Artificial Intelligence’s Role in Media Buying

Alissa Ricci Headshot - 200 x 200By Alissa Ricci, Executive Director, Media and Research

Artificial Intelligence seems scary. It brings to mind images of humanoid robots taking over our jobs and doing them better than any imperfect human could. The term AI can strike fear into the heart of marketers, if we don’t pause to understand what it means to our specific roles.

In media buying, AI has played a large role for many years in the form of programmatic media, primarily in the digital space. Letting technology optimize our buys to efficiently mine datasets and then deliver targeted ads is the norm, especially with user-friendly self-serve platforms such as GoogleAds or Facebook Ads Manager. But, we are not in a space yet where AI could completely replace the valuable role of a human media buyer.

Big brands even have the opportunity to create their own AI platforms to leverage first-party data to drive their ad purchases. Digiday wrote an in-depth blog to this effect earlier in the year, citing popular gym chain Orange Theory’s experience with AI. Initially Orange Theory developed their own AI solutions to manage their ad buying, and went all-in on the tech after they saw a drastic decrease in cost-per-lead. However, just two years later they made the transition to using AI as a tool wielded by an internal team and a media agency. Global Marketing Director Tammie DeGrasse-Cabrera correctly categorizes media buying as an “art and science” which can leverage AI platforms to find efficiencies.

Orange Theory didn’t have it all wrong. AI can be highly effective for a media team in the planning and reporting phases. Leveraging AI to find trends, patterns and opportunities integrating both first- and third-party datasets is a planner’s dream. Big brands can develop their own platforms, like Orange Theory did, or there are already many paid applications and tools available that agencies can use to leverage AI in this way.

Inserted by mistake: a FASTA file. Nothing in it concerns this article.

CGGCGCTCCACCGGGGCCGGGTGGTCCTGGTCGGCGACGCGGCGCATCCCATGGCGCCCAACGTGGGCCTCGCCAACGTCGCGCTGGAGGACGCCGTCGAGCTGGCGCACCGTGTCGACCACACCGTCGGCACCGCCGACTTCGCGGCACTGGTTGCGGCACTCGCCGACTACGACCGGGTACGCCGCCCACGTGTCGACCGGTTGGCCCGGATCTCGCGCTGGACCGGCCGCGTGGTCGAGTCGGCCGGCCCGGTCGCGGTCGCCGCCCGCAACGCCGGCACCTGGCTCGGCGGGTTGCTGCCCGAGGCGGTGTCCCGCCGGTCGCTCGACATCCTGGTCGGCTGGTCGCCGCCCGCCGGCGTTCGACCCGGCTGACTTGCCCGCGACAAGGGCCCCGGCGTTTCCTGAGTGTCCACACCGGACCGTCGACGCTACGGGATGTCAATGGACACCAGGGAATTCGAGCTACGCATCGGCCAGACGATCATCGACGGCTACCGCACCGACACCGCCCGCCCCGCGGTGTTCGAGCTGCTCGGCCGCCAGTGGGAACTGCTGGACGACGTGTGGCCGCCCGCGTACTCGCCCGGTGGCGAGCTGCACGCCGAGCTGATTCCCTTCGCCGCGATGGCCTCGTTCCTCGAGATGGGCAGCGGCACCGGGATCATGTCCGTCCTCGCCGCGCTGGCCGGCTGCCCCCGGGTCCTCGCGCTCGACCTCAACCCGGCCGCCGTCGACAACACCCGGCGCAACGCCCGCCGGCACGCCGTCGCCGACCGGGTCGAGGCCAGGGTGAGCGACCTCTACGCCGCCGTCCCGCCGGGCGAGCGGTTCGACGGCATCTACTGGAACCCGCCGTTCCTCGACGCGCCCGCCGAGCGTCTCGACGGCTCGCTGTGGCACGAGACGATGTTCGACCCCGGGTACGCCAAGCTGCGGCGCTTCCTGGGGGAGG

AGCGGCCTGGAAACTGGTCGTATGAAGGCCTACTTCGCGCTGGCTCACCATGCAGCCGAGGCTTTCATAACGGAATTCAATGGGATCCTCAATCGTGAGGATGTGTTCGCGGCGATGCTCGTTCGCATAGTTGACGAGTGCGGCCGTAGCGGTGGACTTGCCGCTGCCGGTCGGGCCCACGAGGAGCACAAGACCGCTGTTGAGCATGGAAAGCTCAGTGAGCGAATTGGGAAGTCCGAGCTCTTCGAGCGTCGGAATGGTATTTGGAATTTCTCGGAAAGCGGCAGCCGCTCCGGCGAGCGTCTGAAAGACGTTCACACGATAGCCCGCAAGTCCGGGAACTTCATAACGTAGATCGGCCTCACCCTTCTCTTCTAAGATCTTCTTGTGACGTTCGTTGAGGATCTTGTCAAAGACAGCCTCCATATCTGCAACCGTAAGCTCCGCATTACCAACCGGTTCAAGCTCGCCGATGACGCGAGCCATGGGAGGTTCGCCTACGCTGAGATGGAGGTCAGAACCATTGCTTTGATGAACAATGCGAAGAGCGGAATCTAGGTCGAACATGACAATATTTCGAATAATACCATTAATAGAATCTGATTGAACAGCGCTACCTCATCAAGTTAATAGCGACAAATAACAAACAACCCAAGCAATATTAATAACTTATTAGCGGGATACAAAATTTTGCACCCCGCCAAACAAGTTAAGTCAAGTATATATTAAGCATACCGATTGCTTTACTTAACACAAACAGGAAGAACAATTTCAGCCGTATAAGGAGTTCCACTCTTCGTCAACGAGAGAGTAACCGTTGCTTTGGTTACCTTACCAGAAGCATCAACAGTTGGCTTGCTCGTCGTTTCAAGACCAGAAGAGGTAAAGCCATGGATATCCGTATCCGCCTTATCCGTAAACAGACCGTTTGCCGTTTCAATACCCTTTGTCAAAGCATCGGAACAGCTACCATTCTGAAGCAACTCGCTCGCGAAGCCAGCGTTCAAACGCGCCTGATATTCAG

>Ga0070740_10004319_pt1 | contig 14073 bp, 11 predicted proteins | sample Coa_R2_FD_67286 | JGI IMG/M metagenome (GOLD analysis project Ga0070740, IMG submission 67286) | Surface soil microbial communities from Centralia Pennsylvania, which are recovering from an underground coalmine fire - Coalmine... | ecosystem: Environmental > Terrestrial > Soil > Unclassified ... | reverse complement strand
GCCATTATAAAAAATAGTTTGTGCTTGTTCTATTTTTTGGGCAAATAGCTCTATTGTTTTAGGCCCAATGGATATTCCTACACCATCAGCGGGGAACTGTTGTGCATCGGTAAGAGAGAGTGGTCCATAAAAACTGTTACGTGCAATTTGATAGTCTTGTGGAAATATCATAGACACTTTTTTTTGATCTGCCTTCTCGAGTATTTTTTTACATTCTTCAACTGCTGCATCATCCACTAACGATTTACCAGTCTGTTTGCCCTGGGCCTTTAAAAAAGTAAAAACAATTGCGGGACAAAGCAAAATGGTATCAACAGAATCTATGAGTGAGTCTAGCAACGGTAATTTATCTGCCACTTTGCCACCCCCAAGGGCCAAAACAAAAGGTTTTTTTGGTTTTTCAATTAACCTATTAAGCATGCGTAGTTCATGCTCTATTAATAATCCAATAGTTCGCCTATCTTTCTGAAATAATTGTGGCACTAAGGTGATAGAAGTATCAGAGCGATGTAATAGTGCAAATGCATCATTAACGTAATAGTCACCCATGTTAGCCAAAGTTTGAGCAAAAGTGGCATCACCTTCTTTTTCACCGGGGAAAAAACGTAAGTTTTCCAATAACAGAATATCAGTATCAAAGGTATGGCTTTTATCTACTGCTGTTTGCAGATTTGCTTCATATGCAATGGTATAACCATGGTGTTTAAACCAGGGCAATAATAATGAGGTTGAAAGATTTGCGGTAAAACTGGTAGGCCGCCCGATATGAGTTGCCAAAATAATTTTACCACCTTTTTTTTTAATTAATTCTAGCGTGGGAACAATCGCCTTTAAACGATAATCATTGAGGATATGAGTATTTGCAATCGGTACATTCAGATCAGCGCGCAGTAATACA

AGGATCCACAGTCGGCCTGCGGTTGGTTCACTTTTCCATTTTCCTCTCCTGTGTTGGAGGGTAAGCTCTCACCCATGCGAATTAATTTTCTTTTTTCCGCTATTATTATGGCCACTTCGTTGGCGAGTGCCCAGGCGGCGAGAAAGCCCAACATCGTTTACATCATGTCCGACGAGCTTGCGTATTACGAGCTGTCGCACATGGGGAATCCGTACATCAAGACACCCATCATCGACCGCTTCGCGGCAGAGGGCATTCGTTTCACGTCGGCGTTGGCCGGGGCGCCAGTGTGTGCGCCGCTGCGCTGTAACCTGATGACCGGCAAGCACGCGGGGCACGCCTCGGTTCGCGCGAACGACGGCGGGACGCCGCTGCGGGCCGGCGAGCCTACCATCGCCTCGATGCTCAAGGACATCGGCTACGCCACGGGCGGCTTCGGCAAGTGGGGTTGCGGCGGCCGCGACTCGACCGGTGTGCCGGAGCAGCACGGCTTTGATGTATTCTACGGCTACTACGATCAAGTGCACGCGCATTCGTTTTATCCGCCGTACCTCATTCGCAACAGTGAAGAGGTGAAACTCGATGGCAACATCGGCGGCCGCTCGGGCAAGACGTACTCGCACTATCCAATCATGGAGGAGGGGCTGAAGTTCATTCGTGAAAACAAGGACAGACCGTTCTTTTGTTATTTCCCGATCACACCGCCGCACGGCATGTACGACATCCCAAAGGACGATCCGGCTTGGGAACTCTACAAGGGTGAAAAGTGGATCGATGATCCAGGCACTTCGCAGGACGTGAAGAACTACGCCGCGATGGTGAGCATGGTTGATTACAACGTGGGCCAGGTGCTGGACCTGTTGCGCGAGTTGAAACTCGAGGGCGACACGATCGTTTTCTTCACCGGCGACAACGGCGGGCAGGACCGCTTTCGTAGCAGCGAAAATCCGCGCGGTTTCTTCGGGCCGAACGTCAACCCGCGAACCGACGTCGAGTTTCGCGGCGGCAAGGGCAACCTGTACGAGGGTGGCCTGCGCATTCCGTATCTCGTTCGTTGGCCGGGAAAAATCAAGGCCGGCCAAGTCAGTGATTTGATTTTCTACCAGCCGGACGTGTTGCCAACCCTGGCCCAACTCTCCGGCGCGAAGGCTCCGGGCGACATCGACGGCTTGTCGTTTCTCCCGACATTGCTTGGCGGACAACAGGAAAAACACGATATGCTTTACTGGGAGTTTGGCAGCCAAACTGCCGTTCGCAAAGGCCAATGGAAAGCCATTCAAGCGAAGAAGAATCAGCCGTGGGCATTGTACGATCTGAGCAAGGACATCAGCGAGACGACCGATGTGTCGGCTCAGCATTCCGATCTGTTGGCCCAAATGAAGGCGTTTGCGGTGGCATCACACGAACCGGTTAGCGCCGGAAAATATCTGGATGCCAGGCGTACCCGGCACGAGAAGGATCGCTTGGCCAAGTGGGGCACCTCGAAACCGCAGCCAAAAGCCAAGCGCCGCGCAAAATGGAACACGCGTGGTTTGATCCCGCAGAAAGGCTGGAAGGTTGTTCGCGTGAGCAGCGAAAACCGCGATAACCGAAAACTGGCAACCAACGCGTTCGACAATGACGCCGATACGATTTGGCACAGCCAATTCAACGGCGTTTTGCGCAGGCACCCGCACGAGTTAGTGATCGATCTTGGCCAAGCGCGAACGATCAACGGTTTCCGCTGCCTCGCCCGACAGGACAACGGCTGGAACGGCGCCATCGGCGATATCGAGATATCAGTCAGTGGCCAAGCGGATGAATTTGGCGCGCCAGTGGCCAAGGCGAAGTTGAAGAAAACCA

But aside from automated data analysis and programmatic digital, it will be interesting to see how AI might play a future role in more traditional media buying where we rely heavily on trained expert humans. One key area where the human touch is incredibly powerful is in rate negotiation on traditional platforms such as broadcast TV, radio, print, OOH, etc. Clients can expect significant savings off rate card paired with impactful, value-added placements when a media buyer trained in negotiation barters on their behalf. Will these savings still be found as automated programmatic buying comes into play with more traditional mediums?

And while there’s no “negotiating” with Google, Facebook or other DSP giants where AI is already the norm, the role of the media buyer in finding cost efficiencies is still essential. The buyer should be keeping an eye on the campaign, measuring it against industry and historical benchmarks to ensure the client gets the best bang for their buck. As any good media buyer knows, you can’t just “set and forget” automated campaigns. AI is a tool for humans to leverage, not the complete solution. Campaigns should be consistently monitored and tweaked to ensure the AI is operating to its fullest extent.

In sum, don’t expect humanoid robots to replace your media agency just yet because of the “art and science” of media buying, negotiation expertise and close monitoring that living, breathing media buyers bring to the table.